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CVC Lecture | Romina Paula: Seeing, Hearing, Speaking
September 29 @ 5:00 pm - 6:30 pm
“Seeing, Hearing, Speaking: Rendering Life through Images and Words”
I began acting in theater and in film, and writing fiction. Then I began to write plays and direct them. Together with a group of artists, I co-founded a theater company in Buenos Aires. I then went on to direct my first film, in which I also acted as protagonist. For years I have been working in all these areas: I was never any one of them. They mutually constitute one another. This talk is a journey through my work and a reflection on the specific procedures afforded by different languages — how and why an idea takes shape as narrative (the novel or short story), as theater, or as film. I will explore how doubt and uncertainty are engines for my choices and the work that emerges and the forms that it takes. And I will explore how producing fiction requires at once an intense inner concentration and receptivity to the world. In the words of Agnès Varda, “If we opened people up, we’d find landscapes.”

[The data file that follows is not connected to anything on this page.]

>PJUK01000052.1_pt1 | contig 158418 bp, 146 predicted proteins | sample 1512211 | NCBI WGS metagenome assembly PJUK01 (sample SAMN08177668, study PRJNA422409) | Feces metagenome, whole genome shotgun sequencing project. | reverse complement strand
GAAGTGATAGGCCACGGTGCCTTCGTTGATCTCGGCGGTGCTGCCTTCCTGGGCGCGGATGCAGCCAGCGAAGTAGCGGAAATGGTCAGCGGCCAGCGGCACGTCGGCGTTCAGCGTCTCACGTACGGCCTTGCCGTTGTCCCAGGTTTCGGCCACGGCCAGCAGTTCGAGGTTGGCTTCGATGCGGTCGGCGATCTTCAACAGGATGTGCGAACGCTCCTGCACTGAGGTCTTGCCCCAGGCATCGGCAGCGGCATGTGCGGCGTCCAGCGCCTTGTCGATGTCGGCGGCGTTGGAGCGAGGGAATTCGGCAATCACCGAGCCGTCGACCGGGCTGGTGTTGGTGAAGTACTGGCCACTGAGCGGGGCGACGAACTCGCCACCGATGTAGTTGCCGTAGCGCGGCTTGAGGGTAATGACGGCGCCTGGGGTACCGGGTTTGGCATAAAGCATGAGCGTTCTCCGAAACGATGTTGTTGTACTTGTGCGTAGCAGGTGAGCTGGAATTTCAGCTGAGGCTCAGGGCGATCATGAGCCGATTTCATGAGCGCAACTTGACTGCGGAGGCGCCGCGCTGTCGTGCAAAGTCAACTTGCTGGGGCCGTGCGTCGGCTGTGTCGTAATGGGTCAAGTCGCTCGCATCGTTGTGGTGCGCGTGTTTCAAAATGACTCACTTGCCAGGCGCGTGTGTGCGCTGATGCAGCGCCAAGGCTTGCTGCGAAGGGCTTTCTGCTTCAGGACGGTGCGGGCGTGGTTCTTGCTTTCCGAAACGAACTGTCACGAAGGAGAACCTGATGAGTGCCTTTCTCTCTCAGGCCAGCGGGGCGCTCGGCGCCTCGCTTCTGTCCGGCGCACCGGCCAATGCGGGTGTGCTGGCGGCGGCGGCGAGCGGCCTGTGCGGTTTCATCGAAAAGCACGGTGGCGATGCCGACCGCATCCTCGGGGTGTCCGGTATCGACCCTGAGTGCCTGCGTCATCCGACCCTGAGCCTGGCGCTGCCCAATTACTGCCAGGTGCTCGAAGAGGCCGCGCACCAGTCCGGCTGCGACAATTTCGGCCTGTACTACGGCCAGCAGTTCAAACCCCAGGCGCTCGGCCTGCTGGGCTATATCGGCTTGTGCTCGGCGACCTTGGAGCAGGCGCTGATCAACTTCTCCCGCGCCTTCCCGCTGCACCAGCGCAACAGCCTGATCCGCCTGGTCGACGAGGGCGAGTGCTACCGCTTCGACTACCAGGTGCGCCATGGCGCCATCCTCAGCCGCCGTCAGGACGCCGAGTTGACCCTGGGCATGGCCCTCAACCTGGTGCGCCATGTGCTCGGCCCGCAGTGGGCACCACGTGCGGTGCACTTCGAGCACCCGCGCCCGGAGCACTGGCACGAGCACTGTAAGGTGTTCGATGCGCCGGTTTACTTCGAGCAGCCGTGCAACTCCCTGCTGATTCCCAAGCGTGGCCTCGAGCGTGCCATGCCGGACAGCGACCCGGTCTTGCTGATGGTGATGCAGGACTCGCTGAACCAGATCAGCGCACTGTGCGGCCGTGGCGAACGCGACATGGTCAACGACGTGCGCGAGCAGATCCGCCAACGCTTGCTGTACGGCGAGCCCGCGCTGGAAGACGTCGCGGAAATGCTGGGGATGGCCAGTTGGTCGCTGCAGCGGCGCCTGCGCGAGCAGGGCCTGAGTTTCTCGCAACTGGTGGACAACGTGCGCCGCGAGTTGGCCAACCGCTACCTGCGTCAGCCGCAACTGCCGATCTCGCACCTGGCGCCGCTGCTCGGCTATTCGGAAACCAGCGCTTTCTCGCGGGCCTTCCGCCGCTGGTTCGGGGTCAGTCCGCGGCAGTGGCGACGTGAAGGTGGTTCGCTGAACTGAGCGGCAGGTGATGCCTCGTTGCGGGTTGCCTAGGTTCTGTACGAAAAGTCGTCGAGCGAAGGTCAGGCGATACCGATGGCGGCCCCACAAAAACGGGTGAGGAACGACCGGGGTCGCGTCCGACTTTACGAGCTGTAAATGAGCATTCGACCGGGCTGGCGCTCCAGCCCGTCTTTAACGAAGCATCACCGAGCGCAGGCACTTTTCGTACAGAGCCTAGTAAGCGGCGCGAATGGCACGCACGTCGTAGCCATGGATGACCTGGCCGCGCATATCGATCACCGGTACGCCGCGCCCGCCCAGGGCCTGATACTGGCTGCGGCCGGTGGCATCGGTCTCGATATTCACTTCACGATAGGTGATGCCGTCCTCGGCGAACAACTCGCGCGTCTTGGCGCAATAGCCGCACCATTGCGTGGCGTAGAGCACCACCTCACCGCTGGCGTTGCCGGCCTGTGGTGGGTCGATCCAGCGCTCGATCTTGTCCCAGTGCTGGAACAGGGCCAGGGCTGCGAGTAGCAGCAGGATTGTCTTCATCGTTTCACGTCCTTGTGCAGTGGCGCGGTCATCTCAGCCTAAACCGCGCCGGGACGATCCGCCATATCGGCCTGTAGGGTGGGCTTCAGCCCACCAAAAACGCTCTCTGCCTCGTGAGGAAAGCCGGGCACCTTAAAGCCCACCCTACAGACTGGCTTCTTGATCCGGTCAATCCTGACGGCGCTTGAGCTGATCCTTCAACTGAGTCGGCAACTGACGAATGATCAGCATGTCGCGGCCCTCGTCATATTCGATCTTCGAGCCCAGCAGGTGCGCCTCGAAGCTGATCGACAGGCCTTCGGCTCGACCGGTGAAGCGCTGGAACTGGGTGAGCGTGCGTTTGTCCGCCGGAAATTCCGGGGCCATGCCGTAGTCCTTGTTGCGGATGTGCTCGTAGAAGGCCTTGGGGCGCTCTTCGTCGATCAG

Romina Paula (Buenos Aires, 1979) is an Argentine novelist, playwright, actor, and film and theater director. Her plays Algo de ruido hace (2007), El tiempo todo entero (2009), and Fauna (2013), as well as her novels Agosto (2009) and Acá todavía (2016), have received critical acclaim across borders. As an actor, she has appeared in films such as Santiago Mitre’s The Student (2011), Matías Piñeiro’s The Princess of France (2014), and Mariano Llinás La Flor (2018). Her first film as a director, De nuevo otra vez [Again Once Again] (2019), was nominated for a Bright Future award at the International Film Festival Rotterdam and won the San Sebastian Film Festival Horizontes Award. Her current film project, Gente de noche, was recently selected by San Sebastian’s 9th Europe-Latin America Co-Production Forum. Her works explore the intertwinement of cultural forms and embodied experience by bringing together disparate languages, genres, and aesthetic traditions, including autobiography, poetry, folklore, pop music, and German romanticism.
Both events are free and open to the public. They are possible thanks to the generous financial support of the Anonymous Fund. The Center for Visual Cultures would also like to thank the Departments of Spanish and Portuguese; Art; Communication Arts; English; Interdisciplinary Theatre Studies; the Latin American, Caribbean, and Iberian Studies Program, the Institute for Research in the Humanities, and the Wisconsin Center for Film and Theater Research.